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Fellows with Friedman

Freedom And Equality

Victor Davis Hanson

In his famous admonition about the tyranny of the majority, Tocqueville went on to warn that “Liberty is not the chief and constant object of their desires; equality is their idol: they make rapid and sudden efforts to obtain liberty, and if they miss their aim resign themselves to their disappointment; but nothing can satisfy them except equality, and rather than lose it they resolve to perish.”

If we keep Tocqueville’s advice in mind, we can appreciate why and how the present war against personal liberty in service to mandated equality may become the greatest danger of the 21st century. The theaters of battle already extend to every segment of American life; and every weapon is employed, from government coercion to the progressive media to the Orwellian effort to change the meaning of language itself.

To learn more read “The Idol of Equality” here.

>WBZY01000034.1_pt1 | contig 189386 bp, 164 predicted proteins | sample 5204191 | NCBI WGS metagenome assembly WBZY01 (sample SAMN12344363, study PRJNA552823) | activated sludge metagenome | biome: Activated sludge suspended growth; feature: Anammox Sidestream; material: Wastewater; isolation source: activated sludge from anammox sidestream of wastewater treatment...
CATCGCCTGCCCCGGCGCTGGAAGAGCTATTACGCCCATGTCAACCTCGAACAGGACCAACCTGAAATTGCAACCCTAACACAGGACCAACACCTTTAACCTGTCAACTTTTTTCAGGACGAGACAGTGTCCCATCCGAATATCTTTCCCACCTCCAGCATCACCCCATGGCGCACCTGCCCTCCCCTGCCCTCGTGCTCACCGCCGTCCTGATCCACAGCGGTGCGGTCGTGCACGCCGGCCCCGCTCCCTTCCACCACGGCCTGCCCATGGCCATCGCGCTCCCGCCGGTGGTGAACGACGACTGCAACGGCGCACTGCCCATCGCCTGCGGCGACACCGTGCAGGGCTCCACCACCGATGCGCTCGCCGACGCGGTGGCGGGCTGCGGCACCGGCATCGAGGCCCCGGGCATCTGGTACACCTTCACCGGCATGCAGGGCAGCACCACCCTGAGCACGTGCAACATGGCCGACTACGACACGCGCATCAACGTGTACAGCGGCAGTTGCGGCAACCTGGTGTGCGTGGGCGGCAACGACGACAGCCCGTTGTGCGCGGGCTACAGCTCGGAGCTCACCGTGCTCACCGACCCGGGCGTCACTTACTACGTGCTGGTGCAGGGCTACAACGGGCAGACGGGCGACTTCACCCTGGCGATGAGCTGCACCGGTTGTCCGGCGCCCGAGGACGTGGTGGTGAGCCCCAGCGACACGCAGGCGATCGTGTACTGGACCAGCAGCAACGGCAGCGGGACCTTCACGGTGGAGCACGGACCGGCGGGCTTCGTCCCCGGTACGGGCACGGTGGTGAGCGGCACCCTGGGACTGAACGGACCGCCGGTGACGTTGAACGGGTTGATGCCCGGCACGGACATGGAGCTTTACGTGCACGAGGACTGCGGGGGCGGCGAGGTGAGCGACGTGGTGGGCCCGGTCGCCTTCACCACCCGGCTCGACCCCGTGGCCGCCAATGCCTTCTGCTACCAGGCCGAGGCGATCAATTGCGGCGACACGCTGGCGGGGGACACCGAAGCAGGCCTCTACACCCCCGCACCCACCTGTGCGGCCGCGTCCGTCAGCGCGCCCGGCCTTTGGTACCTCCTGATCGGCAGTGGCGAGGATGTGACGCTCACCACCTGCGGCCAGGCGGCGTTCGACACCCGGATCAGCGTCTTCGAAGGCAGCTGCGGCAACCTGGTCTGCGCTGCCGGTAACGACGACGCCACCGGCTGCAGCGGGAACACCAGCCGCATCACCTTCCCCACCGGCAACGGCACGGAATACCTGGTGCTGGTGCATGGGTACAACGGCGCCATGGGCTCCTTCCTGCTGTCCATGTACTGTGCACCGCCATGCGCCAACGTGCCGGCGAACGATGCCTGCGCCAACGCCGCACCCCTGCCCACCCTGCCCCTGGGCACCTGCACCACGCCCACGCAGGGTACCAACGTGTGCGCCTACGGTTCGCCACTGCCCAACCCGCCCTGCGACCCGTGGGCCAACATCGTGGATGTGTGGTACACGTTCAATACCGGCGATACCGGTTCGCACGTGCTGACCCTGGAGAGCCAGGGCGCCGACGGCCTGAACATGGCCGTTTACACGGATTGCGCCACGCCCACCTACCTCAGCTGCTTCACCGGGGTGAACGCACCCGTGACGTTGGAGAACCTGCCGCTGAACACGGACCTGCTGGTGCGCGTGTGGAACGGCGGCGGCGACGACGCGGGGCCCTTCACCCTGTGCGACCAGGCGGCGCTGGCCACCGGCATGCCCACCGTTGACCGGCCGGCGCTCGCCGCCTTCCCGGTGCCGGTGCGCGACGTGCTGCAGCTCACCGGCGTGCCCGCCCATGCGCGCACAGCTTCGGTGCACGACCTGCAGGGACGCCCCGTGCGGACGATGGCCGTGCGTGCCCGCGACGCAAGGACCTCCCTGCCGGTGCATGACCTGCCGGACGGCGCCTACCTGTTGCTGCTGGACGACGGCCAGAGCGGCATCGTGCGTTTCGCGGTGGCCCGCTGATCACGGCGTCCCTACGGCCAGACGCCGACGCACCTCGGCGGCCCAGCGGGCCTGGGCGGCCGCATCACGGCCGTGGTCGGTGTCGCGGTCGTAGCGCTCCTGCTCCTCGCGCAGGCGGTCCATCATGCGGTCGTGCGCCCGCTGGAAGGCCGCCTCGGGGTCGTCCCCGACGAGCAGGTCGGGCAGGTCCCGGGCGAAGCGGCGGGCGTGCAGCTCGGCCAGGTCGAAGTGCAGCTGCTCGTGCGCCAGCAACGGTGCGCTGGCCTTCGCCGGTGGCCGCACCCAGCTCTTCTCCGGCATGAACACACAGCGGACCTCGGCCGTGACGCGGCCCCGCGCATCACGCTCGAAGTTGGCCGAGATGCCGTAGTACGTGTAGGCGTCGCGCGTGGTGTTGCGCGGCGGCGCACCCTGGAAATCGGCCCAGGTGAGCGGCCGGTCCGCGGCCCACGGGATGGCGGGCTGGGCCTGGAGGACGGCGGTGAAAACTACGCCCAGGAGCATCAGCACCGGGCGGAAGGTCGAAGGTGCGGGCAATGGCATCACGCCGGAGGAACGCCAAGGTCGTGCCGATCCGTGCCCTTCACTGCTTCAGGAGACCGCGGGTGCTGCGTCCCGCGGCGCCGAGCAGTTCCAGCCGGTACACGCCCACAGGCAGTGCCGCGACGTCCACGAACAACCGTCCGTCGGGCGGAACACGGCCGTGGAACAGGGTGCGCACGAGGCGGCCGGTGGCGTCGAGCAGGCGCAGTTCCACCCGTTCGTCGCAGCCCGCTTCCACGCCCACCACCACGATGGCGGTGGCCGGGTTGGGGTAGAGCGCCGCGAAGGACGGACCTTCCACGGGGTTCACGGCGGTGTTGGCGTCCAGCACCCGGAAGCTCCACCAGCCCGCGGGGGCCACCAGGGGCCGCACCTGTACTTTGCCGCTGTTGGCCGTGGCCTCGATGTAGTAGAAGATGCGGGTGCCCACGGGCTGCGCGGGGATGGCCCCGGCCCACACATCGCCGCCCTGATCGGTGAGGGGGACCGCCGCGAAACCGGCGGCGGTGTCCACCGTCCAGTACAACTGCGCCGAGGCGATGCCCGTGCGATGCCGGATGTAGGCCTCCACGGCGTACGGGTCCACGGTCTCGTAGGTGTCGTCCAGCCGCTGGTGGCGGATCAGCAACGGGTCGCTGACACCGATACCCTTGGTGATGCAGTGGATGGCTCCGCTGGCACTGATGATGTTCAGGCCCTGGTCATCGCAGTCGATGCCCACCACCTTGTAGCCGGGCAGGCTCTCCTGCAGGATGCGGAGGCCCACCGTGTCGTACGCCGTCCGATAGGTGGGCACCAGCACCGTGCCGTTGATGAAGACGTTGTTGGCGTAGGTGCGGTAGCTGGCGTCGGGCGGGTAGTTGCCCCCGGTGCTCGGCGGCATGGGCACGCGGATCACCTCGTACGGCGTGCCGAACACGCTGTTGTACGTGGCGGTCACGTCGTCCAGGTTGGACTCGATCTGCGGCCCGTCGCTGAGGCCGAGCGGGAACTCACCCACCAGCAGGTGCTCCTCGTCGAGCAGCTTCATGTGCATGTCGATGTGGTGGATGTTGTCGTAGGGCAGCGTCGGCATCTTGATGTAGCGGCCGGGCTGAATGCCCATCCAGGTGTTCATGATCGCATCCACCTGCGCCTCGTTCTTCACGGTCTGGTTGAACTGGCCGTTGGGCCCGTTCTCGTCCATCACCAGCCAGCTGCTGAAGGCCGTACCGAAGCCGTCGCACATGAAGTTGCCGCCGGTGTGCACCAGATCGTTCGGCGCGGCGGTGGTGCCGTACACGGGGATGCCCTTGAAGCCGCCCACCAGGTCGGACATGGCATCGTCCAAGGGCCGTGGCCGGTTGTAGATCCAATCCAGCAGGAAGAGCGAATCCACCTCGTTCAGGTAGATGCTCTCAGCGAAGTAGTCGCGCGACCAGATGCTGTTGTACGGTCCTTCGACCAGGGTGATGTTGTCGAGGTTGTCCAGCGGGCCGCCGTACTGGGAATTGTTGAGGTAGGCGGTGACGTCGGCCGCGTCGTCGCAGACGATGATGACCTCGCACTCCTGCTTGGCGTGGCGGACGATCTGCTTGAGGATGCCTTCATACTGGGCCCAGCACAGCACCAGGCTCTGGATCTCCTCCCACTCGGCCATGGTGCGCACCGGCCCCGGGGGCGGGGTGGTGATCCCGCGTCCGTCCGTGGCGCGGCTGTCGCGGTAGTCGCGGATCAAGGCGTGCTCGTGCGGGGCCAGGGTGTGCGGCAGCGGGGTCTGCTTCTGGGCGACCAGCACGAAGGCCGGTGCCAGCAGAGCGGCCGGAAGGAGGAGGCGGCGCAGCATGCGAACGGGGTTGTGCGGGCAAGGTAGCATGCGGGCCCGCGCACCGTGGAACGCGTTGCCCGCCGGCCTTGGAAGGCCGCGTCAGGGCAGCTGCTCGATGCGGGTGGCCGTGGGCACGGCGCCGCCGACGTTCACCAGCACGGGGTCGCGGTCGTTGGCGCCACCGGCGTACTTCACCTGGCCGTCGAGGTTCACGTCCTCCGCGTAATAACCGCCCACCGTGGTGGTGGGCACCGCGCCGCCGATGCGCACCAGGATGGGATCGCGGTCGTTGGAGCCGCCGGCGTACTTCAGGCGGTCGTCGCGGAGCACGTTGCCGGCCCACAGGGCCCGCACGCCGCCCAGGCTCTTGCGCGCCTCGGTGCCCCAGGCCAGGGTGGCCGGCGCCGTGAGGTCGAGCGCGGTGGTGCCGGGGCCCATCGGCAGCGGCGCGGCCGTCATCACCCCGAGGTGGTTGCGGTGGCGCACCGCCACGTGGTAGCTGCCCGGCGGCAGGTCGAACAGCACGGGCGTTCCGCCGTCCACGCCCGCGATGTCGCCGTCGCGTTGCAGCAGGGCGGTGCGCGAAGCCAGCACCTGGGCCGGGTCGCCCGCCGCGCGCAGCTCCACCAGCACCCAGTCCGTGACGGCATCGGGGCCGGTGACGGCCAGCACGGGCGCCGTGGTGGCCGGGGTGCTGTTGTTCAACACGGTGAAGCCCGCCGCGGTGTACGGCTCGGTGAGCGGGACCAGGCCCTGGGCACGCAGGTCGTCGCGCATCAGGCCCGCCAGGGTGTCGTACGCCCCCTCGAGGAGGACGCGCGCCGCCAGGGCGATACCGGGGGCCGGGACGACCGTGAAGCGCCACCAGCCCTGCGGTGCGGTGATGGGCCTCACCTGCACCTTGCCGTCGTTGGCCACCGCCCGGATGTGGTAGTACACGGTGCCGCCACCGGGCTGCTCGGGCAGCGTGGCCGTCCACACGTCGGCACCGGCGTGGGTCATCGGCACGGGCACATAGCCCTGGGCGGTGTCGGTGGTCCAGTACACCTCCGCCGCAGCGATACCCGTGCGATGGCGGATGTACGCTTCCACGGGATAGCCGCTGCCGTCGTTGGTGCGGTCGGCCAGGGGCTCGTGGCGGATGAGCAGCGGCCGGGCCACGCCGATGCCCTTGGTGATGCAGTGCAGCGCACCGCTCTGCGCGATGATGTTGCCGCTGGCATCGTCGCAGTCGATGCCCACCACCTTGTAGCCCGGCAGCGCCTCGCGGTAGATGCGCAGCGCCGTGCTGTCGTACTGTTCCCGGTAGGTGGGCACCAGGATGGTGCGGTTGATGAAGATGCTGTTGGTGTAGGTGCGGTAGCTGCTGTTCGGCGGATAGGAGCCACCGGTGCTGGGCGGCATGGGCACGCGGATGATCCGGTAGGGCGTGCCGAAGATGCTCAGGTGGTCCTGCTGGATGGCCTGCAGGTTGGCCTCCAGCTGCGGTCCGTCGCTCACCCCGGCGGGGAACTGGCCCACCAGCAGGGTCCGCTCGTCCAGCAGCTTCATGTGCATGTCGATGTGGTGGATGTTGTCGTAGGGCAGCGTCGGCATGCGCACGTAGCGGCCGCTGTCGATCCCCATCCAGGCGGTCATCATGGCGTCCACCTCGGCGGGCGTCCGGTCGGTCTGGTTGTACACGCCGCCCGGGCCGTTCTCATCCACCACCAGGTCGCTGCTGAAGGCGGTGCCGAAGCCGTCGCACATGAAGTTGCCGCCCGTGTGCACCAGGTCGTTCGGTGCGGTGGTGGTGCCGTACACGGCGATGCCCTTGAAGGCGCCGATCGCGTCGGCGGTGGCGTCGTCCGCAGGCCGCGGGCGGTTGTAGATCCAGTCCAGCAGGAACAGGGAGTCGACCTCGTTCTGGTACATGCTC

Peter Berkowitz

“Despite the fundamental distinction between the two, misunderstandings of capitalism and socialism — and their implications for freedom — abound, and usually in favor socialism. In these circumstances, a return to the basics is warranted. The 17th-century writings of John Locke in defense of political and economic freedom and the 19th-century critique by Karl Marx of political and economic freedom represent classics of the genre. Fresh examination of their ideas brings into better focus the case for freedom and the reasons for concluding that the defense of the free market is central to the securing of individual freedom and equality under law.”

To learn more, read “Capitalism, Socialism, and Freedom” here.

“Two Concepts of Liberty,” in which Berlin distinguishes negative and positive liberty, is his most influential essay. Negative liberty designates freedom in the pursuit of happiness from the arbitrary power of other persons and the state. Positive liberty refers in the first place to the conditions that enable an individual to achieve mastery over his or her appetites and passions and, ultimately, to overcome whatever circumstances and obstacles thwart the attainment of happiness. Originally delivered in 1958 as his inaugural lecture as Oxford’s Chichele Professor of Social and Political Theory, Berlin acknowledged the related and overlapping dimensions of the two concepts of liberty, while emphasizing the propensity within modern political thought to conscript positive liberty to serve authoritarian ends.

To learn more, read “Isaiah Berlin’s Many-Sided Concept of Liberty,” available on Real Clear Politics here.